“The development of full artificial intelligence could spell the end of the human race….It would take off on its own, and re-design itself at an ever-increasing rate. Humans, who are limited by slow biological evolution, couldn’t compete and would be superseded.”

– Professor Stephen Hawking, December 2014

With the staggering number of motor vehicle accidents that occur on our roads each year, we have almost become desensitized to the news headlines reporting injuries or deaths on the road. However, one particular accident has sparked conversation and alarm around the globe.

On 20 March, 2018, a self-driving car owned by Uber killed a 49 year old pedestrian in Tempe, Arizona. The self-driving SUV was flipped on its side after the collision (pictured below). A tragic moment-in-history: the first computer-driven motor vehicle accident causing the death of a human.

Putting control into the hands of artificial intelligence can be distressing and at first instance may cause us to conjure up images of AI turning against us to ultimately proceed to take over the world as we know it – as predicted by many of our favourite sci-fi films (Terminator, anyone?). Yet the benefits of self-driving vehicles in terms of improving road safety should not be overlooked. Naturally, even robocars can be expected to make errors from time to time yet in the long run, there is likely to be far fewer motor vehicle accidents by eliminating human error from the equation.

Furthermore, a closer look at the circumstances of this particular accident reveals that the pedestrian may have been attempting to dangerously cross the street and so might have placed themselves in danger.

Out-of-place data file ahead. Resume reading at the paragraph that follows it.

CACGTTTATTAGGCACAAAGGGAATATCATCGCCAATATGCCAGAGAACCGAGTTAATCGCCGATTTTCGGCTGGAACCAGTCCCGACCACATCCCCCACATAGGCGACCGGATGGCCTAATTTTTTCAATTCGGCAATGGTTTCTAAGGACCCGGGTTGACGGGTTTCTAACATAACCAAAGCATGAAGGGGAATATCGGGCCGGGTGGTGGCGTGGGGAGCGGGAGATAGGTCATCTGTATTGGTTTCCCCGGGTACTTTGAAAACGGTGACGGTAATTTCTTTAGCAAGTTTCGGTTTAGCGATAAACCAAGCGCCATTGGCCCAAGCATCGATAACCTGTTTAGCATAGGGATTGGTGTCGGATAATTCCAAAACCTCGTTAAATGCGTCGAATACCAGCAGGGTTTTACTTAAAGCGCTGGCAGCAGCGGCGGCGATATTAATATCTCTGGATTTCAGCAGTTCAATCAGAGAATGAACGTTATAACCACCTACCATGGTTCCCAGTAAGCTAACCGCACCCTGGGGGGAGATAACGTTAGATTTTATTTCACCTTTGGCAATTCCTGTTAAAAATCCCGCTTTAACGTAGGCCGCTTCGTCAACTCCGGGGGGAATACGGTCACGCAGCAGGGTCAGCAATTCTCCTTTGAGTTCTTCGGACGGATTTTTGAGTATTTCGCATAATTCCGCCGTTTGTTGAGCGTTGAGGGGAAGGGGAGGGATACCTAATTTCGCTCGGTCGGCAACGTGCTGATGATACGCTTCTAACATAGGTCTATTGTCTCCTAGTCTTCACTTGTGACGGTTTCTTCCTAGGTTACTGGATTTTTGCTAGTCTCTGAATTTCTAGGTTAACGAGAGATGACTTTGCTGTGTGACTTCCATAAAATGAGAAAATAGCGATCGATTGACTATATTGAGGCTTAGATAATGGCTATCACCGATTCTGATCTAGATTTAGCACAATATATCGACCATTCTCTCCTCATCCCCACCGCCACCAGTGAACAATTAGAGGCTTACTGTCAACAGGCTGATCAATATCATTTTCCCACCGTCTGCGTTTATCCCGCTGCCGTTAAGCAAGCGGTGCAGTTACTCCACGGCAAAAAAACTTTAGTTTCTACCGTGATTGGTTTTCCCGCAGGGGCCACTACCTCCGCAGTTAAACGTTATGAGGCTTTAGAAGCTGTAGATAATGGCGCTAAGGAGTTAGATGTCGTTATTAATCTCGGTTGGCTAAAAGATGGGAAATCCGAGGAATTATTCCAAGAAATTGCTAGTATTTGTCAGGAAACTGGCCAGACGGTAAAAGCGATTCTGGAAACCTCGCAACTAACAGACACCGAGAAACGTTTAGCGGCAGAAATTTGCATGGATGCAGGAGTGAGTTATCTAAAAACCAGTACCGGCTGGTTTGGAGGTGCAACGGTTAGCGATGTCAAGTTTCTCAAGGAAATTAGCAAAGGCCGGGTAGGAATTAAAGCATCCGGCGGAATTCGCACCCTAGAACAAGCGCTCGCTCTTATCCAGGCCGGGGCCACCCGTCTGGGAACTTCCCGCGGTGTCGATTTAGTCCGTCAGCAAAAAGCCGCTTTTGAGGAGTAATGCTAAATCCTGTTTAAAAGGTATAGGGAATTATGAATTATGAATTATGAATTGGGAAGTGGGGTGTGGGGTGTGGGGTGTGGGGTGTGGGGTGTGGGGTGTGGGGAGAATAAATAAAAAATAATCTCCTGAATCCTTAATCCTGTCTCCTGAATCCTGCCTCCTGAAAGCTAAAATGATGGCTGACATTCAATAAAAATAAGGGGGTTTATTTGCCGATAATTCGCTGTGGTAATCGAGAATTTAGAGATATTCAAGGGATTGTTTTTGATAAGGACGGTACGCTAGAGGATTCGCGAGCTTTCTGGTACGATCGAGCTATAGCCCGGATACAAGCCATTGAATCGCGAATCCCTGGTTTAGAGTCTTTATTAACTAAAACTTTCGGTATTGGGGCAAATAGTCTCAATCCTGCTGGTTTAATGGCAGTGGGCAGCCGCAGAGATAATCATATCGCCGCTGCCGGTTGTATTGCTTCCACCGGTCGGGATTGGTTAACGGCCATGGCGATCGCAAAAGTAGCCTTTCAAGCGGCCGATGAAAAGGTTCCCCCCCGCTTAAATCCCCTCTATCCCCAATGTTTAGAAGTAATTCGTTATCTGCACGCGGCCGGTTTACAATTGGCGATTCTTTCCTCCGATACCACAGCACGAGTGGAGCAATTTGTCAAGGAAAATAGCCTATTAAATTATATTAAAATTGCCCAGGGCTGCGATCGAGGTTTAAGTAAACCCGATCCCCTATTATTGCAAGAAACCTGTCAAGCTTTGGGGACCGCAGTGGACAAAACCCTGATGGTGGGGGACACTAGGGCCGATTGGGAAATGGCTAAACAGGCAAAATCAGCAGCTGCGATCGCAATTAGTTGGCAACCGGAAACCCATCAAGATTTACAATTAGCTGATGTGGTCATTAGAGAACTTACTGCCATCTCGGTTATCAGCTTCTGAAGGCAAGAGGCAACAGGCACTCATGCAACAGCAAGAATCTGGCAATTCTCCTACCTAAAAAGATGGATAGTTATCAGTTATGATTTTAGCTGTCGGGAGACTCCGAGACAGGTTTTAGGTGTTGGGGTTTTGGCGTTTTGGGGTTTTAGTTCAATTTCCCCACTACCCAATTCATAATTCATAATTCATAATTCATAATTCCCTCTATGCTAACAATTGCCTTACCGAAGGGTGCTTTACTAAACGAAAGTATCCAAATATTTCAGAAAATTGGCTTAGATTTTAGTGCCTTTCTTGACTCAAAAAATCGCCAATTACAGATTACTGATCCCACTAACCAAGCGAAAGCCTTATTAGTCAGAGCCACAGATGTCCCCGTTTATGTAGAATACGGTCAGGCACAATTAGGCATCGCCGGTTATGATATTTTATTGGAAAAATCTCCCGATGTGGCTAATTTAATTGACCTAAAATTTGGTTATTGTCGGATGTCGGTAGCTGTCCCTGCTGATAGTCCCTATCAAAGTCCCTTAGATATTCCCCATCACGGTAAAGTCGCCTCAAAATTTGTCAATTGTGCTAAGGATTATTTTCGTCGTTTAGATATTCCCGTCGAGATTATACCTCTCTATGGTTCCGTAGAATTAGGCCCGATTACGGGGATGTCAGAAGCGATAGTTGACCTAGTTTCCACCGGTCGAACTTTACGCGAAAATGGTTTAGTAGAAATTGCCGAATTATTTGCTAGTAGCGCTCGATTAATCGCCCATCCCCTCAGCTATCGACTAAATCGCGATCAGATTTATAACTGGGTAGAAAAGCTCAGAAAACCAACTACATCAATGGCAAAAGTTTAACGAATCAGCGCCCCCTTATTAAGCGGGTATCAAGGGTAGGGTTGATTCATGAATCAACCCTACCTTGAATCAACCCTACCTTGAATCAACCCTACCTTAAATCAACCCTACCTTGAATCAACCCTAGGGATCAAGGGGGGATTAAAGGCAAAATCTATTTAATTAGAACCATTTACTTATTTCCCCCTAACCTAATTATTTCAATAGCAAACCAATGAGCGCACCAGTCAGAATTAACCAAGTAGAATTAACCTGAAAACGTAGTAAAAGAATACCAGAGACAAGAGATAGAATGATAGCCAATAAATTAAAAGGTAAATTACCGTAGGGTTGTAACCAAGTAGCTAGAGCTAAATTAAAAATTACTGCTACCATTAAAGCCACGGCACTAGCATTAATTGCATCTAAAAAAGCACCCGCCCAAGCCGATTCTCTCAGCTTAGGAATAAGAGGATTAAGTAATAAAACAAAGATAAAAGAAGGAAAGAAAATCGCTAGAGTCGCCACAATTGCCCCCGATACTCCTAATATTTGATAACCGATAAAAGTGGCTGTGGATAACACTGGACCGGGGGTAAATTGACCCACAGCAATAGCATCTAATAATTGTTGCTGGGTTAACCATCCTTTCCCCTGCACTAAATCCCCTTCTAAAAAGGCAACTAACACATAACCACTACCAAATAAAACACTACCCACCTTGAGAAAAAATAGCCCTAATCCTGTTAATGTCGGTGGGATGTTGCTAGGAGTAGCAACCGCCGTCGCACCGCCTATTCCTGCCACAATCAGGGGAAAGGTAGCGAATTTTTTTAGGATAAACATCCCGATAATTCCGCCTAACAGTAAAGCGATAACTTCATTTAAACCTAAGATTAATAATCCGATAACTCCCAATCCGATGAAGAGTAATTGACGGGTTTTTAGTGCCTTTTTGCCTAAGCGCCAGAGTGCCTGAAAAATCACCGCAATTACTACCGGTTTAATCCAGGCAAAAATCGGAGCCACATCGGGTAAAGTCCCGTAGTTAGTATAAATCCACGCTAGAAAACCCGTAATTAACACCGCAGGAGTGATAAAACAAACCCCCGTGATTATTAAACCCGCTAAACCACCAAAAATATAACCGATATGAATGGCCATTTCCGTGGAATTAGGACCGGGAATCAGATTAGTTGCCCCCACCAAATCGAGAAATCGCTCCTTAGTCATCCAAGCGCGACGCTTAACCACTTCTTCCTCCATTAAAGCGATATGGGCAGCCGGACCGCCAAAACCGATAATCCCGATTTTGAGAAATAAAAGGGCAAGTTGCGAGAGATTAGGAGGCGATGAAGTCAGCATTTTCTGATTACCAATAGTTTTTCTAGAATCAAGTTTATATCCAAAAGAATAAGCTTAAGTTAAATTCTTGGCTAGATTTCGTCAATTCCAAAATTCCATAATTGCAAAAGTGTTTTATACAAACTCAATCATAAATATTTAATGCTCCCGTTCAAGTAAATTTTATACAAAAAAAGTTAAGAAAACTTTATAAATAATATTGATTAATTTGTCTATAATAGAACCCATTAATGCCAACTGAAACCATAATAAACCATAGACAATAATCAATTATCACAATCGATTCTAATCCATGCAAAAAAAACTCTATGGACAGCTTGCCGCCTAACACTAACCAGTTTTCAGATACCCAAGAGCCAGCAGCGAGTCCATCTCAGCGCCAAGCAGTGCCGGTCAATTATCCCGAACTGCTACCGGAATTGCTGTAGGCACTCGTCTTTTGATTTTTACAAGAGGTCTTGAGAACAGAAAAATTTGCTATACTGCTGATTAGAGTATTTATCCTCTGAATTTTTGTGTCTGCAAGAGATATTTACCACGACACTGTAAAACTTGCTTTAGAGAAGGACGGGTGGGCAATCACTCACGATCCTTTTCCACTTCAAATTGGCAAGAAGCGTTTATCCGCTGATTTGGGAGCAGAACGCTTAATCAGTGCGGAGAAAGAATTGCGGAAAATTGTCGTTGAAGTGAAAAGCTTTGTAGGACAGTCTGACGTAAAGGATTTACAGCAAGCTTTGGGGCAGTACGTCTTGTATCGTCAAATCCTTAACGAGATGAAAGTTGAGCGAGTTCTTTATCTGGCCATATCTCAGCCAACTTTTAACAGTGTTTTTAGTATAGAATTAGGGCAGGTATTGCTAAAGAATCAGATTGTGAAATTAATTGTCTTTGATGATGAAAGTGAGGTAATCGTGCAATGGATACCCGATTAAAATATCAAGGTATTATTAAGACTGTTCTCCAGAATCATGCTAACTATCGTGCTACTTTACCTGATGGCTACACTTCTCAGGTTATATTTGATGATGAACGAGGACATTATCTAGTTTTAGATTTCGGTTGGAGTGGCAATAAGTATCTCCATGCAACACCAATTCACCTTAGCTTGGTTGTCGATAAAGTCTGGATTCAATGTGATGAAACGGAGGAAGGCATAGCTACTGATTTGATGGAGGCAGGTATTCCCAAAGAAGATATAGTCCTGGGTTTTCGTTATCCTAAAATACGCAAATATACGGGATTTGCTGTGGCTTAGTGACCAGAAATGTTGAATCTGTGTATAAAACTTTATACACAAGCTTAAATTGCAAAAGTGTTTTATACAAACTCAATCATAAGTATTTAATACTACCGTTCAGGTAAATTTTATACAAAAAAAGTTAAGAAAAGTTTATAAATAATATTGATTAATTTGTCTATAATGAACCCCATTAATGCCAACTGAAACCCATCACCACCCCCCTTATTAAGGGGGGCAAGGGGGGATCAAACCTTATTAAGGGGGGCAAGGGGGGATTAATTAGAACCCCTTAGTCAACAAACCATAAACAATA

Separate from the general safety issues, a number of legal questions are posed by the introduction of self-driving cars. It raises the question: who can be held legally responsible for an accident when no one is at the wheel?

If self-driving cars become more prominent and relied upon within our society, an overhaul of our current injury compensation system may be required. Currently, a large pool of money is created by the payment of annual vehicle registration (CTP insurance), and the pool is available to financially support people injured in motor vehicle accidents. The entitlement to compensation for injuries is triggered by the demonstration of fault by the driver of a motor vehicle.

The CTP insurance scheme may need to be modified to account for the fact that perhaps the manufacturer of the particular robocar involved may need to be held accountable for the damage and injuries resulting from the accident. Perhaps there will be a need to retrain all drivers before allowing them to use a self-driving vehicle and in such a scenario the “vehicle supervisor” at the time of the accident could be held responsible for any accident.

In any case, the death resulting from the self-driving Uber vehicle will no doubt create a push for creation of clearer liability laws surrounding driverless vehicles which will be critical if we are to move towards accepting self-driving vehicles into our lives.

Australia is currently taking a “wait and watch” approach to self-driving vehicles and we are maintaining our “human-first” stance.

“Perhaps we should all stop for a moment and focus not only on making our AI better and more successful, but also on the benefit of humanity.”

– Professor Stephen Hawking, November 2017

Authored by Emma O’Bree, Lawyer at MBA Lawyers